Whose Fault Is It? (A brief discussion on misconceptions about Equifax)

Our personal financial identities are exposed, and we’re mad. A sick, visceral, exhausted anger that hits us in the pit of our stomachs and makes us feel powerless.

People are understandably furious about the Equifax breach- to a degree that makes it tough to have a rational discussion about what happened. Unfortunately for information security professionals, anger is a luxury we don’t have right now. It’s now past time to have frank discussions about what went wrong and how to prevent it in our own environments. I’d like to take a moment to clear up a few exceptionally harmful  misconceptions about Equifax’s information security and security operations in similar practical environments.

Angry You Says: “I’m mad at Equifax for getting breached.”

It’s reasonable to be angry about Equifax’s existence, or their business model, or their retention of data. It makes no sense to be angry simply because they were breached. Any organization can, and likely will eventually be breached. What ultimately matters is their preparation, response, and risk mitigation.

You should be angry about Equifax executives selling stock before completing breach notifications.  You should be angry that Equifax was not prepared to respond to customer inquires about their breach in a timely manner.  You should be angry that the site Equifax put up in response to the breach was poorly branded and appeared hastily implemented. All these things could and should have been prepared for in advance.

Good incident response involves a lot more than simply performing forensics on an attack after the fact. It also involves solid communications plans, drilling for potential incidents, and procedures for plausible scenarios. To an experienced outside observer, Equifax’s incident response and breach notification plans were mediocre at best. Their DFIR team could be top notch at timelining attacker activity on servers, but that means little if they didn’t know who to call for hours.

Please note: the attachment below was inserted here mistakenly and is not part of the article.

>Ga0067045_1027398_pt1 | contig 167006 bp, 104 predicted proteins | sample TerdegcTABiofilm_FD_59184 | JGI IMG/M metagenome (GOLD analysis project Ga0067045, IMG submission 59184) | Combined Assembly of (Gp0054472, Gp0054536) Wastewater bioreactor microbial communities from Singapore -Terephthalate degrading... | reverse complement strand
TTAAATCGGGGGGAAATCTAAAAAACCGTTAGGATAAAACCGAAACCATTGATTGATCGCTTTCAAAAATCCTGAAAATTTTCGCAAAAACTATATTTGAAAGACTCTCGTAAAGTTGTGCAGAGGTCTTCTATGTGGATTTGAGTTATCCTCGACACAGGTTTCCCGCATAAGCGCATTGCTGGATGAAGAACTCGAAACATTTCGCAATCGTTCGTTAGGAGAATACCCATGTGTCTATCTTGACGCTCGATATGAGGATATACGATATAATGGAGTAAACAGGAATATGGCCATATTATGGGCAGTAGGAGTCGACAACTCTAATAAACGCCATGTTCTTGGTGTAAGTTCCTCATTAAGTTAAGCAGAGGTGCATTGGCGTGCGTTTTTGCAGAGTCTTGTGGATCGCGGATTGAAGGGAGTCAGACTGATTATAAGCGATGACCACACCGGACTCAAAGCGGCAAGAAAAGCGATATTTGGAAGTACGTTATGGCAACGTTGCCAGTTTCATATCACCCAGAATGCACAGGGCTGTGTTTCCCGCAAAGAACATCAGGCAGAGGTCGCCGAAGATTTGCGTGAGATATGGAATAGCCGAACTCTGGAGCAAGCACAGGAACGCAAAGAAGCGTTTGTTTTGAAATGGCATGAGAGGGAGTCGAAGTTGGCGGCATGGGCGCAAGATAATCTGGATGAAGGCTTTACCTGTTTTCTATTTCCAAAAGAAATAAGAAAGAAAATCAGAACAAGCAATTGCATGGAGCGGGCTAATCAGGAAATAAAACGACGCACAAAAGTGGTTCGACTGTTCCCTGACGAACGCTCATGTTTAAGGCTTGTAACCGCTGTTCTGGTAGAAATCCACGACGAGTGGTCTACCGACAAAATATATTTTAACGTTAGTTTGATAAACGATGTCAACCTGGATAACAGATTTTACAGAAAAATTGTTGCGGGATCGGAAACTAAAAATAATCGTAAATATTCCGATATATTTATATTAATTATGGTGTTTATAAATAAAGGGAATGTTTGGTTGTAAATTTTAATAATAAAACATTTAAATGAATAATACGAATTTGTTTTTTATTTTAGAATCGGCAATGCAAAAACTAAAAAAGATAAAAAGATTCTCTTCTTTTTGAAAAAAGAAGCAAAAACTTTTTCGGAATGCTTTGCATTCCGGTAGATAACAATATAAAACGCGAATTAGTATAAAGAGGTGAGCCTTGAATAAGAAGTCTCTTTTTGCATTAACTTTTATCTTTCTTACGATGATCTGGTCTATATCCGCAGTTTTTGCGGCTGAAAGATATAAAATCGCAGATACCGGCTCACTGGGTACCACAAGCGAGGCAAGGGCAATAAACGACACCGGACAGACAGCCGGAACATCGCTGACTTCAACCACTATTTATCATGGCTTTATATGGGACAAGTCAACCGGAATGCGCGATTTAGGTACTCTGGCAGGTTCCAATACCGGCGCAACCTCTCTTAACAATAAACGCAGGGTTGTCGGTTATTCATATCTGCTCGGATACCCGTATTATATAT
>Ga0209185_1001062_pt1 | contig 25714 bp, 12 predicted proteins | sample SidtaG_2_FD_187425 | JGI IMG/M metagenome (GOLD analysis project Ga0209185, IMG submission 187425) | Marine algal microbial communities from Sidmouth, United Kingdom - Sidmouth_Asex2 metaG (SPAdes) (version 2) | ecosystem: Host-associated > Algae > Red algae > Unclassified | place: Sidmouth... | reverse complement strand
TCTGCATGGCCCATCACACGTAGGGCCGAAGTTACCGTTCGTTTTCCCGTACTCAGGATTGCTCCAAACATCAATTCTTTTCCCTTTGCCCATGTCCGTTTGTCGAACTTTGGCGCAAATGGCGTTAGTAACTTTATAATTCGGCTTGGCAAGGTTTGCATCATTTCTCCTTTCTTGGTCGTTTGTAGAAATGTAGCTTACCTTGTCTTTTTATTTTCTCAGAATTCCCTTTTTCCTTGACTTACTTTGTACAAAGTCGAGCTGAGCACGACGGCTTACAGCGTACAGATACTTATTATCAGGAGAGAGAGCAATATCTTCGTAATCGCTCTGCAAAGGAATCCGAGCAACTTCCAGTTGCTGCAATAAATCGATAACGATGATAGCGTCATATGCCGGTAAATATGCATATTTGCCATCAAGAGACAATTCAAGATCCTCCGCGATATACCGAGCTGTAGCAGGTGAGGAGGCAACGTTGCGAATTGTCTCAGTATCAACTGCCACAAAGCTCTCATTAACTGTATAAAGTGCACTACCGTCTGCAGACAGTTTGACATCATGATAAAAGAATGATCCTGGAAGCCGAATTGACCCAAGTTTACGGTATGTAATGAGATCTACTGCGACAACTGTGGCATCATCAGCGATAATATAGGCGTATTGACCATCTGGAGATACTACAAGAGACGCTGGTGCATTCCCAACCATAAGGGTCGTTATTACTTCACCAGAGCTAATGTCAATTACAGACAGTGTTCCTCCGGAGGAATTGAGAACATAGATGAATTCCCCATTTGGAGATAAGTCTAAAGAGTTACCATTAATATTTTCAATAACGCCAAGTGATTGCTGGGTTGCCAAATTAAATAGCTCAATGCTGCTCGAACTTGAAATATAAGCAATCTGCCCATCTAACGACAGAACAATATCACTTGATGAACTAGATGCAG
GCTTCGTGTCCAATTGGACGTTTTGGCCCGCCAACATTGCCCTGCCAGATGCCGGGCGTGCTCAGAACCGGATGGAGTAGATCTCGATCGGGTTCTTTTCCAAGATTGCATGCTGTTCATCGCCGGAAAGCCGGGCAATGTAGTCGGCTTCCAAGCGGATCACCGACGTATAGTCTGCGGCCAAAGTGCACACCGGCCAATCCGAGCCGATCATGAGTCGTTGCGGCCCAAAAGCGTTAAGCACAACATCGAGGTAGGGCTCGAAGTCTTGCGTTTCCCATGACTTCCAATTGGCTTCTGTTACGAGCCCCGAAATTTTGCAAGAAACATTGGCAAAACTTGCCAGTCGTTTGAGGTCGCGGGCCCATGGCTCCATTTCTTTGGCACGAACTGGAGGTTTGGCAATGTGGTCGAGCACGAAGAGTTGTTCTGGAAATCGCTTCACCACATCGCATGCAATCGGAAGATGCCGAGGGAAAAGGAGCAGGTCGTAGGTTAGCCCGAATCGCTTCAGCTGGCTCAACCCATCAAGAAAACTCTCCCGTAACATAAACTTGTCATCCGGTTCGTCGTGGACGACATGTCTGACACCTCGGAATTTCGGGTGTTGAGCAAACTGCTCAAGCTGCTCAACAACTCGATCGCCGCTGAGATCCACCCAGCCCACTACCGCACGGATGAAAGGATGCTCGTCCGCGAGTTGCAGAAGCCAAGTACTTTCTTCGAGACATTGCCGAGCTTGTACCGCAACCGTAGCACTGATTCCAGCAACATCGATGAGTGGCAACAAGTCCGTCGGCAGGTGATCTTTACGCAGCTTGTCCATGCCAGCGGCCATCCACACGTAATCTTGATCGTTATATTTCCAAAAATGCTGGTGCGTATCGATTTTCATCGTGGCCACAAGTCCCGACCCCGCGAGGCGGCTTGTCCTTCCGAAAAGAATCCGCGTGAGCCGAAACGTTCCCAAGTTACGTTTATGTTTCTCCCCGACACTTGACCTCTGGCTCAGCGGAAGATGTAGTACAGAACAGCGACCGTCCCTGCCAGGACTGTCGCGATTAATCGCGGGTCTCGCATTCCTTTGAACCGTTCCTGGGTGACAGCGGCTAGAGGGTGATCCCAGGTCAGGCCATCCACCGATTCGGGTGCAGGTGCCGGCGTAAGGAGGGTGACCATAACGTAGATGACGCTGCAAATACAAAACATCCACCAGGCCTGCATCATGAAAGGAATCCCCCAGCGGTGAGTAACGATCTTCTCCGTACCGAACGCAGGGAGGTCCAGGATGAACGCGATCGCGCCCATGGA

We must remember to never base any of our metrics, good or bad, on attacker activity alone. Attackers are an unpredictable data point we cannot control. A sophisticated enough attacker can gain access to nearly any network given proper motivation and resources. You are not immune, and neither is any organization, huge or small. Every organization should plan like their most critical system will be hacked, tomorrow.

It may be Equifax’s fault that an individual attack worked due poor procedures, or that they weren’t prepared for an attack, but not simply that they were ultimately breached. It was their job to create the best defensive posture possible, and prepare for the worst case scenario.

Angry You Says: “The breach is Equifax’s fault for not patching.”

There are many scenarios in the corporate world that preclude or delay the application of software patches. Vendors go out of business or discontinue products. Responsible risk management decisions are made regarding critical application downtime vs. life and safety or preventing financial hardship.

The key phrase here is, “responsible risk management decision”. At the end of the line, there should be a clear audit trail leading back to risk managers who involved correct stakeholder teams and provided an analysis of patching versus not patching the system. The risks associated with not patching can be somewhat mitigated through other security practices, like adding defense in depth and monitoring solutions, or segregating vulnerable systems. In a healthy environment, all these things should occur. If Equifax didn’t make a responsible risk decision around not patching, and didn’t provide sensible mitigating controls, you can be angry about that.